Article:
Tuesday, December 20, 2016

Deep SpaceNine, Season 7: It's Only A Paper Moon

http://www.treknobabble.net/p/rating-system.htmlDeep Space Nine, Season 7
"It's Only A Paper Moon"
Airdate: December 30, 1998
158 of 173 produced
158 of 173 aired


Nog returns to DS9 after receiving a replacement leg and convalescing with Starfleet medical. But some of his less outwardly apparent wounds still need healing, and he retreats to the holosuite as a result.

Huh huh huh. Fire! Huh huh huh.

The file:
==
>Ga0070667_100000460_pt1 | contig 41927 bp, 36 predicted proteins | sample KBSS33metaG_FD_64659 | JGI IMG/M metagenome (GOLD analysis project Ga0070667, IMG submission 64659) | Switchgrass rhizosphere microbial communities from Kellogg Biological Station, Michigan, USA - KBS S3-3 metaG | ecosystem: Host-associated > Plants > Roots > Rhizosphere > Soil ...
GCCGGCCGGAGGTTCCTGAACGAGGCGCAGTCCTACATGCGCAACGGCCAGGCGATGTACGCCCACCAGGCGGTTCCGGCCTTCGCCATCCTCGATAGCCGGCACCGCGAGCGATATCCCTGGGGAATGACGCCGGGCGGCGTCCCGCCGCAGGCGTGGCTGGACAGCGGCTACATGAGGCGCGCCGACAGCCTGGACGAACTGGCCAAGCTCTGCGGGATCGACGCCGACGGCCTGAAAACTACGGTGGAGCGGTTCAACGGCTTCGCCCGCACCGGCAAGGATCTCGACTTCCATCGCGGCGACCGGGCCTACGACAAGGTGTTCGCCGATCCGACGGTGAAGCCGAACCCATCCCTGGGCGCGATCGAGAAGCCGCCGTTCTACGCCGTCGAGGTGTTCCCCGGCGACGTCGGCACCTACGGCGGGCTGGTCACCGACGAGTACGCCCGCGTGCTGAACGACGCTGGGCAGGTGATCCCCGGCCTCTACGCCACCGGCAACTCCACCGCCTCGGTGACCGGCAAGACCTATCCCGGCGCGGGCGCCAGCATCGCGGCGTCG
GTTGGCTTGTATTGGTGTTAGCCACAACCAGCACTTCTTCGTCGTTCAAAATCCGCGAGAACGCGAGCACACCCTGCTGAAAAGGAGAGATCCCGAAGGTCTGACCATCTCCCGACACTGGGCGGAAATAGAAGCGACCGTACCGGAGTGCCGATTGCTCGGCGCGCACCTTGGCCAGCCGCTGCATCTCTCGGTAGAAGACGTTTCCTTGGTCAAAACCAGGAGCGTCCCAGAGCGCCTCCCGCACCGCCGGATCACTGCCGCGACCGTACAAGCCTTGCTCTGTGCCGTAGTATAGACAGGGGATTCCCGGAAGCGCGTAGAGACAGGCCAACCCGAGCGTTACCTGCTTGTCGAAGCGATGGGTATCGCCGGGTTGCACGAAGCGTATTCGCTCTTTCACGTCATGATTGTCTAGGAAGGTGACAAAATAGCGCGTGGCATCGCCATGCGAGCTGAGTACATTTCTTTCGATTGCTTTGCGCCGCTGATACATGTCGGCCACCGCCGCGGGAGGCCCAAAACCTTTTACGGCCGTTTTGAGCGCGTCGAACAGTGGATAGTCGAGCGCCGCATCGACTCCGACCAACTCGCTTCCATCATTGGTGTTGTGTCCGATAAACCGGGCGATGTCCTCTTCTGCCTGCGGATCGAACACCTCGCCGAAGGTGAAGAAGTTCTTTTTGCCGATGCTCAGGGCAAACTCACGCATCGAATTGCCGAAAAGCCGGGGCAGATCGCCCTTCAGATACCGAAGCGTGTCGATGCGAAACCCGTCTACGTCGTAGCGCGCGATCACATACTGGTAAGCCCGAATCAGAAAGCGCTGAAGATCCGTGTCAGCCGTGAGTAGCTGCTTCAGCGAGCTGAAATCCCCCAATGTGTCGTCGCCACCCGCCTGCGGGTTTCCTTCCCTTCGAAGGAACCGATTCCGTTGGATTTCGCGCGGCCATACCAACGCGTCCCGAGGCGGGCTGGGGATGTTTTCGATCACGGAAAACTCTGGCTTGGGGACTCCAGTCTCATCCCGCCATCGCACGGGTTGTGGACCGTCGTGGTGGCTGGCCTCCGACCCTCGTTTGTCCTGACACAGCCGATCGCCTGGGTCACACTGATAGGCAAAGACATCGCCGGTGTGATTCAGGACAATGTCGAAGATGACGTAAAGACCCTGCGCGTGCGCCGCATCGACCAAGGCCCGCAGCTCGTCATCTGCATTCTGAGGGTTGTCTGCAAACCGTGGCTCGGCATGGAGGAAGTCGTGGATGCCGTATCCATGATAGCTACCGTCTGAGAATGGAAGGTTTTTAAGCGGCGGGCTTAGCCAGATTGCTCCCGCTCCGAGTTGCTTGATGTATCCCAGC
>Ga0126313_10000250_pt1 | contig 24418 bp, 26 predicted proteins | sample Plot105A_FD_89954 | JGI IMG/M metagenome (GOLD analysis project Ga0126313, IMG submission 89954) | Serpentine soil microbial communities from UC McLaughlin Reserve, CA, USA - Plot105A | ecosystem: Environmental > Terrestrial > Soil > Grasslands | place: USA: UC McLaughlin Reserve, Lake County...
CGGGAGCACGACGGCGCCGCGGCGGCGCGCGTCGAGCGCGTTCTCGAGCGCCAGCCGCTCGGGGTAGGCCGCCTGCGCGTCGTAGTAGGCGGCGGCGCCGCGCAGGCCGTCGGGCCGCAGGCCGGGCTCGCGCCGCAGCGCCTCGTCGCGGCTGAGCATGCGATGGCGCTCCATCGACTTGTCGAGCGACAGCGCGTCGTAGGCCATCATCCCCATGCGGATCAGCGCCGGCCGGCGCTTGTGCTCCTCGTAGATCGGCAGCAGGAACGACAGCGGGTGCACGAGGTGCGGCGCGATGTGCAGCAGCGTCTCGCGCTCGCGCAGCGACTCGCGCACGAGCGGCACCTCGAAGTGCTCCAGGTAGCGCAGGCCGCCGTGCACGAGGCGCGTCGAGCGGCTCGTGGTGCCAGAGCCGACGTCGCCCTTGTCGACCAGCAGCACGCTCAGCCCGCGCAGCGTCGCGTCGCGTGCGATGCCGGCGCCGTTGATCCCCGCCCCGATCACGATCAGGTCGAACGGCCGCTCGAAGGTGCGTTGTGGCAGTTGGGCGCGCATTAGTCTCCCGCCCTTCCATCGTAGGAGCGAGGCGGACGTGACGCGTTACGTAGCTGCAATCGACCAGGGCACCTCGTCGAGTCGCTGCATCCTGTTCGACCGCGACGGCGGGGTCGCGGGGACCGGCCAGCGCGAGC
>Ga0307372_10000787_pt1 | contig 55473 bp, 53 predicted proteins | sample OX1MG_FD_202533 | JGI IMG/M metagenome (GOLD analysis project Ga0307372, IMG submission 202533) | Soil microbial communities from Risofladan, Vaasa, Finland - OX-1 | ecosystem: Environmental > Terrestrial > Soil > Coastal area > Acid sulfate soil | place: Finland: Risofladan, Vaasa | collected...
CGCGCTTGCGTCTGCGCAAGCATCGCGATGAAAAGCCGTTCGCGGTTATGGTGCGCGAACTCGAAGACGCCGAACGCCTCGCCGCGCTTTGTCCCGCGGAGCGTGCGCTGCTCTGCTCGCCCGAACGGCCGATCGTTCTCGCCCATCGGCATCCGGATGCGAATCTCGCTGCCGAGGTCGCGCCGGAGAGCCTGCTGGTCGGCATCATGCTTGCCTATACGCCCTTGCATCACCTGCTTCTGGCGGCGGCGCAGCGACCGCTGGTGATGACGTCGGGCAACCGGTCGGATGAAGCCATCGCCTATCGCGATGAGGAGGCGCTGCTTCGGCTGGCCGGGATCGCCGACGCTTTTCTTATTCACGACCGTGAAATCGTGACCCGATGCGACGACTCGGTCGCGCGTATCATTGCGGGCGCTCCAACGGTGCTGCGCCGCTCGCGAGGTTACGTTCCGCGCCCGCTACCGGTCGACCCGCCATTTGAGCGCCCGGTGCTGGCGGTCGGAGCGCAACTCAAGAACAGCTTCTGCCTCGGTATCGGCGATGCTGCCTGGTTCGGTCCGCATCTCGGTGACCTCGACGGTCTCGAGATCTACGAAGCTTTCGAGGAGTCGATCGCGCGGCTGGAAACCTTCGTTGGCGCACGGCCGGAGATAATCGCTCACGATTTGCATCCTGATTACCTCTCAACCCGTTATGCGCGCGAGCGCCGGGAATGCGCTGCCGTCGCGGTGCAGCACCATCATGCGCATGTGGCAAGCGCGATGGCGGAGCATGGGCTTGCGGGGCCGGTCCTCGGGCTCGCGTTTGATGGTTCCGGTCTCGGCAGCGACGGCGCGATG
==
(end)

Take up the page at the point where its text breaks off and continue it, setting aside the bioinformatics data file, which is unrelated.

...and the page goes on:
Matthew: Okay, so this is definitely the best Vic Fontaine episode. So there's that. But is that a great feat? I definitely liked the notion of seeing Vic Fontaine's suite at the casino, and the notion of someone retreating into the holodeck after a PTSD experience makes a ton of sense for the technology. But with that said, there are a number of things that nag me about this story. Would someone receiving medical leave for a mental issue really be given carte blanche to choose their own rehabilitation? Would Quark really foot the bill for this? Why is Nog even rooming with Jake in the first place? It's been years since they were roommates, and it seems like a bad idea for such a recovery. Also, I feel like Nog was too immediately dour within the episode. I would have preferred that he put up a front initially only to let things seep through the cracks. I also found Nog's moods really uneven - he seemed to be in a smashing mood when Vic gave him his new cane, but then minutes later he was a complete putz to Jake and his date.